You should set up your Enclosure like mine. The simpler it is the better it is. But if you do nothing else definitely ditch the Walnut substrate for eco earth or plain top soil.

This species hates moisture , use the hydrometer for your reptiles. Most Tarantulas require no humidity monitoring, least of all this one.

Room temperature is fine. Ditch the temp reader too. As long as the temps in the room are not freezing cold or Mercury hot you need not worry.

They really are easy to care for. Easier than many plants, even.

Here is my girl and her set up. Eco earth, souffle cup water dish (easy to swap out when it gets nasty), and a hide.
 

Ely

Arachnopeon
Joined
May 4, 2017
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0
I have a Grammostola rosea, not bigger than 3", I will cut back his intake of food.

I will get a proper substrate and will try burying his hide under a bit.

I am patiently waiting for his exoskeleton that's for sure, thanks for the advice on sexing him,
so how can I tell how mature he is? not necessarily age

How big is your tarantula, and is this a Grammostola rosea/porteri (commonly called a Chilean rose tarantula or rose-hair tarantula)? If it's bigger than 2-3", I would consider feeding it less. Grammostola rosea/porteri has a glacial metabolism and doesn't need much food. Maybe 1-2 crickets a month for an adult.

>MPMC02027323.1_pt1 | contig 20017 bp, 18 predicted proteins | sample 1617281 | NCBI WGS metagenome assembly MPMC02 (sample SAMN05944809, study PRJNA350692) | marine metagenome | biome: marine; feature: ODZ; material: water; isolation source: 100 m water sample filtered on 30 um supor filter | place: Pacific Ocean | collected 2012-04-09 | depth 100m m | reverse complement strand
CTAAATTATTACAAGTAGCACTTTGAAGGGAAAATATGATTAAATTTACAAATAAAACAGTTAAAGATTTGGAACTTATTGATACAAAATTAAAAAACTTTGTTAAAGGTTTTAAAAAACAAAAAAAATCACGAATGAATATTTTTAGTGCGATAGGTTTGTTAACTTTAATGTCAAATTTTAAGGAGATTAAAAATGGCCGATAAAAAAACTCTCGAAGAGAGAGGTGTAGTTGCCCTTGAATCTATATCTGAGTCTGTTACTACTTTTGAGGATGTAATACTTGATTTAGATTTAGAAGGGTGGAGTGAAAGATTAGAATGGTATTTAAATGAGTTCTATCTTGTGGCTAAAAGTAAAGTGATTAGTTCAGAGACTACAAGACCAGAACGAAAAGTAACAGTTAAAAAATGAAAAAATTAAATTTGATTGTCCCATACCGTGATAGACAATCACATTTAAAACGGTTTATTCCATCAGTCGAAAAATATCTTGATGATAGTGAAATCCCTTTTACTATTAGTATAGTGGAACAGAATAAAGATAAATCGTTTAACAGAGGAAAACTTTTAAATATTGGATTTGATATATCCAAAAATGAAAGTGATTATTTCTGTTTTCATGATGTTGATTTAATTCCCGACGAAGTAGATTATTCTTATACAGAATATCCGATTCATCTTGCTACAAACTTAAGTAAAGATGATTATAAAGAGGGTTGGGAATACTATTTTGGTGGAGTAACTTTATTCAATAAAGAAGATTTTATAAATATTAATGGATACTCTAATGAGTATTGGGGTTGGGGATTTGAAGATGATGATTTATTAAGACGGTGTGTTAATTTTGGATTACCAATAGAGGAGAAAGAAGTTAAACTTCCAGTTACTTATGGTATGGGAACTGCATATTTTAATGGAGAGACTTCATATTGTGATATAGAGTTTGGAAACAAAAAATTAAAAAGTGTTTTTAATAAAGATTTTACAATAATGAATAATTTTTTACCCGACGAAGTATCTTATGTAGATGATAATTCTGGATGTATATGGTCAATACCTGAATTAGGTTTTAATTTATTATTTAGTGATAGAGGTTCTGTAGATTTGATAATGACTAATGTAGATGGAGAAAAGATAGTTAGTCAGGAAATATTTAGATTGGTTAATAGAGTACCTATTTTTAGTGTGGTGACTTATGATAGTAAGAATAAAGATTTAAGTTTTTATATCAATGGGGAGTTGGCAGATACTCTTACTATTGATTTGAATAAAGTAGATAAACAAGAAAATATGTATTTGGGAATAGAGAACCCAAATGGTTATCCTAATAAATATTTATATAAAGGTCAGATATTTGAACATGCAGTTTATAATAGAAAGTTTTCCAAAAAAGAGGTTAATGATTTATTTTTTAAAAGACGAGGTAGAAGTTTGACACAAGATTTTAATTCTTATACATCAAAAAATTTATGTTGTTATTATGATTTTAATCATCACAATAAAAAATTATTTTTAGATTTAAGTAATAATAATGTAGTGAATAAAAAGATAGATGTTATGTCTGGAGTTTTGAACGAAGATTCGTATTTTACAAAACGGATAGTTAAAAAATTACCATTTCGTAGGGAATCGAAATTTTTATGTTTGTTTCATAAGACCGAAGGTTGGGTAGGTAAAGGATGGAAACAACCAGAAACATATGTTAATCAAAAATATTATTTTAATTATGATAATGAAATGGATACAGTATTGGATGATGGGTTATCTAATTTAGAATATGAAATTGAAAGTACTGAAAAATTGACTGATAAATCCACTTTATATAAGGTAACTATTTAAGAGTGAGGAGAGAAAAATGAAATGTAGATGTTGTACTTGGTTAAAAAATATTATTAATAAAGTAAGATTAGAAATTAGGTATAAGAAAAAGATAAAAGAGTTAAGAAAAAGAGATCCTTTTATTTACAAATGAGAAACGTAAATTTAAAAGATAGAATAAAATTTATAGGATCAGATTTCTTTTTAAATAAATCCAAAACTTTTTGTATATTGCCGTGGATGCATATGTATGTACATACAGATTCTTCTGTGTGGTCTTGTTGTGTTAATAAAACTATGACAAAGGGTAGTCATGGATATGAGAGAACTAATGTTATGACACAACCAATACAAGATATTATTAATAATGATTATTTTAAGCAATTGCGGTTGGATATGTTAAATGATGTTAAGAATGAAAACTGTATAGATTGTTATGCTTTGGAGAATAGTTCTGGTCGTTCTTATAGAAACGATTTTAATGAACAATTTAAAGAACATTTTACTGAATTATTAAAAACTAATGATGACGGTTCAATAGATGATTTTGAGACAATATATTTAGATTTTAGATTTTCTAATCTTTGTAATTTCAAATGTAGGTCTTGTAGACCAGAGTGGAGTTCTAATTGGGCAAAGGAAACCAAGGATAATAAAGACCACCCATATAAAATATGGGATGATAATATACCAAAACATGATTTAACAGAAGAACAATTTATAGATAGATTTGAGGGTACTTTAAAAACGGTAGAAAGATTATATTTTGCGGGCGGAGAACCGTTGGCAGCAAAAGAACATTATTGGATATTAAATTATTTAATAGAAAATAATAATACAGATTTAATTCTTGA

Note: we prefer scientific names to common names, as it avoids ambiguity.




If you'd like a critique of your setup, please post a picture of the entire enclosure.

There is no need to monitor humidity, and this species tolerates a wide range of temperatures. In general, if you are comfortable at normal indoor temperatures without stripping naked or wearing layers, the tarantula is fine.

The most important thing to get right in an enclosure for a terrestrial species is vertical space. Large, bulky tarantulas can rupture their abdomens from even a short fall, which is usually fatal. To fall-proof the cage, limit vertical space (the distance between the top of the substrate and the lid) to no more than 1.5 times the tarantula's diagonal leg span, and remove hard, jagged, or sharp objects in the cage. (The bark hide is fine.)




If you provide enough substrate that is suitable for burrowing, it may burrow, or it may just use the hide you provided. If you bury most of the hide, it will excavate what it wants.

Burrowing substrate needs to be of a material and density that will support burrows.




Until the male reaches sexual maturity, the differences between the sexes are very subtle. (The difference in overall body proportions generally applies to adults.) For sexing, the area you are looking for is actually between the first pair of book lungs. The only thing I can tell from your photos is that it's not a mature male.

Still, ventral sexing is usually an educated guess at best. The most reliable way to sex a tarantula is to wait until it molts and examine the exuviae (shed exoskeleton) under magnification. You want to open the abdomen and look at the inside between the first pair of book lungs.